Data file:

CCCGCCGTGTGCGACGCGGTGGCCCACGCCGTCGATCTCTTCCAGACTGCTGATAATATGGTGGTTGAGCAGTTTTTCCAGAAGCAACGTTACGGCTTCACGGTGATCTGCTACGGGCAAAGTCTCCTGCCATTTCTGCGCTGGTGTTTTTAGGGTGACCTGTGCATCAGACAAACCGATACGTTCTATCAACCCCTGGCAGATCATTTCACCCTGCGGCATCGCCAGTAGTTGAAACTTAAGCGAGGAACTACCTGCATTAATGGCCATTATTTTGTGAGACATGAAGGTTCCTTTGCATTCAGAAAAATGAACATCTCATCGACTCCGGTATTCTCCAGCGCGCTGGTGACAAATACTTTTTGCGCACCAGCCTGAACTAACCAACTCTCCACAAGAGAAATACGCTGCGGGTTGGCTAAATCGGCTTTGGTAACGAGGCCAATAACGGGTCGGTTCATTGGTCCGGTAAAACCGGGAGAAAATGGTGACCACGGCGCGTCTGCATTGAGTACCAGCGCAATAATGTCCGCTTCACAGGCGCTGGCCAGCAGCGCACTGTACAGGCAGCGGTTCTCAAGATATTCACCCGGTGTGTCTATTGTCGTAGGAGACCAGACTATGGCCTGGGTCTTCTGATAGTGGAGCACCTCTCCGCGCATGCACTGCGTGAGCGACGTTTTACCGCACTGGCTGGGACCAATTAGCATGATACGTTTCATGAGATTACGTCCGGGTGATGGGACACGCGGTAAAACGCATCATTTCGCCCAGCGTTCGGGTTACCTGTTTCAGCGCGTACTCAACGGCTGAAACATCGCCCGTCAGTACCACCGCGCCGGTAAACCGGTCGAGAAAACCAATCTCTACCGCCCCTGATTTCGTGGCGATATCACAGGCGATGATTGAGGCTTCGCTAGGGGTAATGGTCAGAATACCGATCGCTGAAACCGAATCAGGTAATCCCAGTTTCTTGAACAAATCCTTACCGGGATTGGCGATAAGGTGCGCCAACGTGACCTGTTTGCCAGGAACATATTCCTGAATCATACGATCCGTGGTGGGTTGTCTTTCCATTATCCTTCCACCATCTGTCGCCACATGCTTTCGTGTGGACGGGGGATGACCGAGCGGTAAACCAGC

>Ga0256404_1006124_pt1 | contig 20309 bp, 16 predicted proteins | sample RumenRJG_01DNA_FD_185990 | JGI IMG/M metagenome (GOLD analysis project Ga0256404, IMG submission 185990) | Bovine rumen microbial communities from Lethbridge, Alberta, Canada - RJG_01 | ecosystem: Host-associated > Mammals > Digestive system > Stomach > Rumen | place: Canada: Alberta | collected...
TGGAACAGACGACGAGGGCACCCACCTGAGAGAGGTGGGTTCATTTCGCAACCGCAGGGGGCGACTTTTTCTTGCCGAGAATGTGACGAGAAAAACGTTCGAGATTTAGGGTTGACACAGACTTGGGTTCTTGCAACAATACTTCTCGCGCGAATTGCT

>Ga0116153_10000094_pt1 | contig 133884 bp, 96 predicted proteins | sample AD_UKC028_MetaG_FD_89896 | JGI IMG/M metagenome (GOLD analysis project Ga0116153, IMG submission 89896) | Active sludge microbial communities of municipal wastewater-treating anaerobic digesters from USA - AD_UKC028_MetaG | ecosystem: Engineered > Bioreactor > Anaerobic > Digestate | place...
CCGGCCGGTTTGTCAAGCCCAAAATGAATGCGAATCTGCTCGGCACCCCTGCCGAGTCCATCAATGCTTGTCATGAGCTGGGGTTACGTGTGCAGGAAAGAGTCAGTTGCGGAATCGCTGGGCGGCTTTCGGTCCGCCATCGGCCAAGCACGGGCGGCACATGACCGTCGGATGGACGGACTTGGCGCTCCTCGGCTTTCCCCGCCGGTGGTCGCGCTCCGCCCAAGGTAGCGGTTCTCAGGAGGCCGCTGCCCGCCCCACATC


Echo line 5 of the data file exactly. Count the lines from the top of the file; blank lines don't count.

CCGGCCGGTTTGTCAAGCCCAAAATGAATGCGAATCTGCTCGGCACCCCTGCCGAGTCCATCAATGCTTGTCATGAGCTGGGGTTACGTGTGCAGGAAAGAGTCAGTTGCGGAATCGCTGGGCGGCTTTCGGTCCGCCATCGGCCAAGCACGGGCGGCACATGACCGTCGGATGGACGGACTTGGCGCTCCTCGGCTTTCCCCGCCGGTGGTCGCGCTCCGCCCAAGGTAGCGGTTCTCAGGAGGCCGCTGCCCGCCCCACATC